No snow is forecast for New Jersey this week but state highway safety officials warned Monday that when it does fall, New Jerseyans should always clear snow and ice fom their vehicles before hitting the road.
Snow and ice left on a vehicle can become deadly projectiles, causing significant and costly damage to other vehicles and potentially fatal injuries to motorists and their passengers, Highway Traffic Safety Director Pam Fischer said.
"Before you get behind the wheel, take a few moments to completely clear your vehicle's hood, windows and roof," Fischer said. "This simple task can be a lifesaver for you and everyone else on the road."
Under current state law, motorists who fail to remove ice and snow from their vehicles and cause property damage or injury to others can be cited and fined $200 to as much as $1,000 per offense. In addition, on Oct. 19, Gov. Jon Corzine signed into law legislation amending the current statute; drivers of all vehicles (commercial and passenger) operated on any roadway in the state are required to make all reasonable efforts to remove accumulated snow and ice from all exposed surfaces prior to operation. While the change goes into effect on Oct. 20, 2010, state officials remind motorists to be pro-active and ensure that their vehicles are clear of all snow and ice.
"I firmly believe in the enforcement of this law because in December of 2007, a large slab of ice flew off a car in front of me and came through my windshield," said Lt. Col. Juan Mattos, State Police deputy superintendent of operations "I had glass all over me and had a tough time getting my car safely to the side of the road. I could have been severely injured or even killed because of that driver's laziness."
Fischer also said motorists should modify their driving behavior based on current weather conditions.
"Each year in New Jersey, more than 75,000 crashes occur on snow and ice covered roads, resulting in an average of 10 lives lost and nearly 20,000 injuries," she said. "While it's always safest to stay off the road in bad weather, if you must travel, slow down, particularly on exit ramps and bridges; leave ample travel time; allow extra space between your vehicle and others on the road; make sure you turn on your headlights, using low beams when driving in snow; and, buckle-up, every ride."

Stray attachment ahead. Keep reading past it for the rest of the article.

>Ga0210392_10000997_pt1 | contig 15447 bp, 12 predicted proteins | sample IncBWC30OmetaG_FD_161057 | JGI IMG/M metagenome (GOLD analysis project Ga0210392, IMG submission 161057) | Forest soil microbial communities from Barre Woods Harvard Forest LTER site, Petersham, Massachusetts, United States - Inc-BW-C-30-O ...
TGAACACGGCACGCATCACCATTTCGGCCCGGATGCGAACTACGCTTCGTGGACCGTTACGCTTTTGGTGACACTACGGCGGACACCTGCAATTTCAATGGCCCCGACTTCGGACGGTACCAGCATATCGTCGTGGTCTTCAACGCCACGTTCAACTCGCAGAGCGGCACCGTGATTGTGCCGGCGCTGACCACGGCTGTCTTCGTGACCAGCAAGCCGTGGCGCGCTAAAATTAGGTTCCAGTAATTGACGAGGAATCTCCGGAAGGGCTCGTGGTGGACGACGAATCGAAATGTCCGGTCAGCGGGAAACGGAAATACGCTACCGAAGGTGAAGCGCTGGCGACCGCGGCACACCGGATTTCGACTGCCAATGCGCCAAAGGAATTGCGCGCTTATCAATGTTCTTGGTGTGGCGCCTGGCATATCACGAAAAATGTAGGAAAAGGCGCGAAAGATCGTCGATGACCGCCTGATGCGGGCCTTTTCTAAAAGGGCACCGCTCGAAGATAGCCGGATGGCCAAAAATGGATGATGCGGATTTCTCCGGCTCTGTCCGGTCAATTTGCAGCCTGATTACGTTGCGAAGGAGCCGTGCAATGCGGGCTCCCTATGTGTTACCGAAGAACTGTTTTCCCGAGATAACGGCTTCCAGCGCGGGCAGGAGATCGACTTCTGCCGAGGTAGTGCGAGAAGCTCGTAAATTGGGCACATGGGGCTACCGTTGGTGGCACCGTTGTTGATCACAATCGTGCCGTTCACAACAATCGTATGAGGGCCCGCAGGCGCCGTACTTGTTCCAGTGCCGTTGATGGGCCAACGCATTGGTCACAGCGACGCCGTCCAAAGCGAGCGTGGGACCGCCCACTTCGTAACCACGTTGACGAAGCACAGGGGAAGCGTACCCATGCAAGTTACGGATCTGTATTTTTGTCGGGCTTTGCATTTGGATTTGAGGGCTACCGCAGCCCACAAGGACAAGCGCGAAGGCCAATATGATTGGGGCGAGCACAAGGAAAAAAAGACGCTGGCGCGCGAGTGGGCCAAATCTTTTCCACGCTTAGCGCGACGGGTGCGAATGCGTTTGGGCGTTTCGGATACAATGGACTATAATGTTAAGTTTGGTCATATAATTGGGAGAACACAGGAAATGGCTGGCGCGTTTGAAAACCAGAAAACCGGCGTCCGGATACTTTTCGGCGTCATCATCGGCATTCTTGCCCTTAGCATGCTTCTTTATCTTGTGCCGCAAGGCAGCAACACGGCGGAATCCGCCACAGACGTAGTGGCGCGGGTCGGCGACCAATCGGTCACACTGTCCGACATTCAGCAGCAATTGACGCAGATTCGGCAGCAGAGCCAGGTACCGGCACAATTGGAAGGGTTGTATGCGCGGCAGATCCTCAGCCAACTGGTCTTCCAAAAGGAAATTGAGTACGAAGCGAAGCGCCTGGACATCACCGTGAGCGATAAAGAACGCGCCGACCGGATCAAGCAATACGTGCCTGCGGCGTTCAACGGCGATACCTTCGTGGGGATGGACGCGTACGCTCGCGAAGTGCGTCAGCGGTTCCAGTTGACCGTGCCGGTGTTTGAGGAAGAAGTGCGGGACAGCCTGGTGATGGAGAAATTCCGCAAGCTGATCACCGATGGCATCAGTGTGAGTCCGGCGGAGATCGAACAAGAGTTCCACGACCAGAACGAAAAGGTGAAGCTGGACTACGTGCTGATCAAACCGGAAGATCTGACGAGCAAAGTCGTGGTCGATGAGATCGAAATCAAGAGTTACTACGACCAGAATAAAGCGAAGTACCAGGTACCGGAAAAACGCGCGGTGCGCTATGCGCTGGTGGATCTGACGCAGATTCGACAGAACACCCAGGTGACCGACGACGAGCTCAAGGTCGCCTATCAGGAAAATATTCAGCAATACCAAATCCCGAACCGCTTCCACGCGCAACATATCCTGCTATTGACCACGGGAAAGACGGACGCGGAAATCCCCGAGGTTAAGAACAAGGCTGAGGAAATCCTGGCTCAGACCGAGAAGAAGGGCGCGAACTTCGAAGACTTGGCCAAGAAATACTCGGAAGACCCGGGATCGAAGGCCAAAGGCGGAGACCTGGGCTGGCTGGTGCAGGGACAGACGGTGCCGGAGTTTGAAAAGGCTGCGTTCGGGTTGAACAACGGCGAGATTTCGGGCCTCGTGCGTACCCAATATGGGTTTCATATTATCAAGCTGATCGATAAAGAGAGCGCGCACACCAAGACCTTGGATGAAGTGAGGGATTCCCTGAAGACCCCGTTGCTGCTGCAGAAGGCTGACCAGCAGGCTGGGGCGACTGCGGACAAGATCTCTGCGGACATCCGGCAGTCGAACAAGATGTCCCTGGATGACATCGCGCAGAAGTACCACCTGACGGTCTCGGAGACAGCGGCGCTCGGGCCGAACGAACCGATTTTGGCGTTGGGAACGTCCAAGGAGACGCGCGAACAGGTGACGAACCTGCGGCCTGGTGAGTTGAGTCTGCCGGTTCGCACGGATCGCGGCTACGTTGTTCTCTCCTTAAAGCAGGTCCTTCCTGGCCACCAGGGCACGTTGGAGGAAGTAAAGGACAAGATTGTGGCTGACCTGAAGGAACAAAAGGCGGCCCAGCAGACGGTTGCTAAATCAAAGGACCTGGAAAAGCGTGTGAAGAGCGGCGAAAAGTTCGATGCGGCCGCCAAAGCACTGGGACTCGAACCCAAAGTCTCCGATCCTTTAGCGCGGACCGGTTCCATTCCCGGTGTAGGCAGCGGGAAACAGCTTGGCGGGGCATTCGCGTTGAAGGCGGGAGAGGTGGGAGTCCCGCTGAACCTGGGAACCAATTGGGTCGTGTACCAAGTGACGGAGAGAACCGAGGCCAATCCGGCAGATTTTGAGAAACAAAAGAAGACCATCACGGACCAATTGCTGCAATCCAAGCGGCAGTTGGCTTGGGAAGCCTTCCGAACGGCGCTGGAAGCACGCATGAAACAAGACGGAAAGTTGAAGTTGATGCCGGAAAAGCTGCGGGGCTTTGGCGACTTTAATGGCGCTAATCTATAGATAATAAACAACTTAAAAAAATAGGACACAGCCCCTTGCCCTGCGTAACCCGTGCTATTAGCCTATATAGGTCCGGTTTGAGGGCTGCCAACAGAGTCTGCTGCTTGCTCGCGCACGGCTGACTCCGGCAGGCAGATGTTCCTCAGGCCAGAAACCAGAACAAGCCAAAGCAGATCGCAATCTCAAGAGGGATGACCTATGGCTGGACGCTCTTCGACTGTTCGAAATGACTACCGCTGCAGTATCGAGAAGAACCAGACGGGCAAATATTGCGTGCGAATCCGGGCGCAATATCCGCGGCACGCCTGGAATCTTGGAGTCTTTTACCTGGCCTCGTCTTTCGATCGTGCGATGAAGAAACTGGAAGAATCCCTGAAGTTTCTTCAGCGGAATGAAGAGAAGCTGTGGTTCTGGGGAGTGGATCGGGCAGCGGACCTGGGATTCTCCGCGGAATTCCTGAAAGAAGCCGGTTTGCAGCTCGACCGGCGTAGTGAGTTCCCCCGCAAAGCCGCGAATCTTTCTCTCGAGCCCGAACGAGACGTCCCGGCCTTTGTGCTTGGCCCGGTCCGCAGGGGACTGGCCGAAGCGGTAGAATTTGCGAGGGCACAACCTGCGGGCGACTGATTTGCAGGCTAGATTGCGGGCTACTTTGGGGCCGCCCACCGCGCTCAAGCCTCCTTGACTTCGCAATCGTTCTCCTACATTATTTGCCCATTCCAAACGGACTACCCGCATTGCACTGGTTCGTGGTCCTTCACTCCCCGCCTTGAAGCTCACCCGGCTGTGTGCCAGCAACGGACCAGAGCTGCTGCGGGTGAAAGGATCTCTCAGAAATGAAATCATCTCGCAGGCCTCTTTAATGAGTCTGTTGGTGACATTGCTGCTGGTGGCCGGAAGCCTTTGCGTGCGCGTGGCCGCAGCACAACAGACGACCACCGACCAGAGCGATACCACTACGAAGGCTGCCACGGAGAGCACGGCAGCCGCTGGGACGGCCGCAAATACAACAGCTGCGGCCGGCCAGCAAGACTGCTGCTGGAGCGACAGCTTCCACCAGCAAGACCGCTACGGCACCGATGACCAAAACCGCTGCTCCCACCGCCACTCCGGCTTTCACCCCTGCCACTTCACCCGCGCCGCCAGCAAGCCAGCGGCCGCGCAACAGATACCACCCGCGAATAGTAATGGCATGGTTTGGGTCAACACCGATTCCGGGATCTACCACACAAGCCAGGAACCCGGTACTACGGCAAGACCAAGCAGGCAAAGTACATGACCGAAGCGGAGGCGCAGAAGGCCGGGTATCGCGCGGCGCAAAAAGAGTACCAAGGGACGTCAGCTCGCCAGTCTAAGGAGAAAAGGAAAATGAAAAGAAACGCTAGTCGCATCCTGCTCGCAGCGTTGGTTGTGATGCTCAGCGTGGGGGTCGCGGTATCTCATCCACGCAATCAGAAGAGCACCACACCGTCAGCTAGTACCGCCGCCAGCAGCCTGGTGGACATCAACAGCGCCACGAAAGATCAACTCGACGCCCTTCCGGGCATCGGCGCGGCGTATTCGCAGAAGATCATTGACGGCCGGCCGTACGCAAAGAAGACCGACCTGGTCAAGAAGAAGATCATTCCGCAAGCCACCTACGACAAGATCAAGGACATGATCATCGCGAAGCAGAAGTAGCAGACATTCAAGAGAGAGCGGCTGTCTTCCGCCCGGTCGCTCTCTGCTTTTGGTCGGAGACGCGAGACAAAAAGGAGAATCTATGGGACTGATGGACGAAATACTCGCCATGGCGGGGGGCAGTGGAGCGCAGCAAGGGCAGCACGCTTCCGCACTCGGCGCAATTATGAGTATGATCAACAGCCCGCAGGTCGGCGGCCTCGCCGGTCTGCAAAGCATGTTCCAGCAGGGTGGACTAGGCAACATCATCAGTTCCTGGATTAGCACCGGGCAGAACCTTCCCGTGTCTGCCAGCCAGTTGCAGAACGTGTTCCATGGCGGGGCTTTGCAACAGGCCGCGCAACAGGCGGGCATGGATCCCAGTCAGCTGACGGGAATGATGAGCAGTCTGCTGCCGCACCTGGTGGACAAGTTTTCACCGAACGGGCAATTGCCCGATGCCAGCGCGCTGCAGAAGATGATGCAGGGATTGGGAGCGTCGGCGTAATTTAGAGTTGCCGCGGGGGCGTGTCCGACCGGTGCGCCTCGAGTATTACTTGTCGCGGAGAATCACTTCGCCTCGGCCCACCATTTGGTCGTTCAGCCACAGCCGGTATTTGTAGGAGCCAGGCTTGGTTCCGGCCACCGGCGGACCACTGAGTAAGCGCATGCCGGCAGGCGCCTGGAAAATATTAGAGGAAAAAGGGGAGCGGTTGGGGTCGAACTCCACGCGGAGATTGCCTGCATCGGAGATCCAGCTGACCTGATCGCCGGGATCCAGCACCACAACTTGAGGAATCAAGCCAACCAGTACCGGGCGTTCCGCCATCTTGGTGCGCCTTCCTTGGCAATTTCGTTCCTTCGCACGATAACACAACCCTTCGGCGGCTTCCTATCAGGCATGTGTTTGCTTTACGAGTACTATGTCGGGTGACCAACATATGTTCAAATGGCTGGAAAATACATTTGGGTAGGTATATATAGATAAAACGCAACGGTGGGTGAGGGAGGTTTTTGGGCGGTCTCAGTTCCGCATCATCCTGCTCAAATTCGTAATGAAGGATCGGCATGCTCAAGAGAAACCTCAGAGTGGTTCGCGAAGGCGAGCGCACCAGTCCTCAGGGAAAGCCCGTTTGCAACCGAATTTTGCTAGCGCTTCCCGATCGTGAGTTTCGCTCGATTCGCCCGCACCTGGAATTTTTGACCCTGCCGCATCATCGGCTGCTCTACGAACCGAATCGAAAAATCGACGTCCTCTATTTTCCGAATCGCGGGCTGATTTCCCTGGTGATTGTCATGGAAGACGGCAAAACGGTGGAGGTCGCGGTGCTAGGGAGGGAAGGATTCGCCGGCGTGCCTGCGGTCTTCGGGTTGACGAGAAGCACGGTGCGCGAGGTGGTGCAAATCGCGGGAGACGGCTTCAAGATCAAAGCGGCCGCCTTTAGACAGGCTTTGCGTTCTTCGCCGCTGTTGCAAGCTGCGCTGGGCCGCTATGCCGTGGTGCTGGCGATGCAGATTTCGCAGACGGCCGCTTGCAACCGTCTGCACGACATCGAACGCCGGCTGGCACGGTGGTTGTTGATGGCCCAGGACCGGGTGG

In anticipation of the inclement weather, motorists are also encouraged to:
- Tune up and winterize their vehicles, as well as check the radiator, battery, antifreeze, and all other fluid levels.
- Check tire treads and replace them if they're unsafe.
- Check and replace windshield wiper blades if the rubber is cracked and/or brittle. And be sure to check and refill the washer fluid reservoir.
- Maintain at least a half a tank of gas during the winter to prevent the fuel line from freezing.
- Motorists should also keep a winter driving "safety kit" in their vehicles that is easily accessible in the event of an emergency. The kit should include: an ice scraper/brush; shovel; jumper cables or battery starter; warm blanket; sand, salt or cat litter for traction in ice and snow; lock de-icer; safety flares/warning devices; flashlight and new batteries; extra windshield washer fluid; cell phone with a charged spare battery; water and non-perishable food , for example, granola or protein bars and, paper towels or a cloth.
— TOM HESTER SR., NEWJERSEYNEWSROOM.COM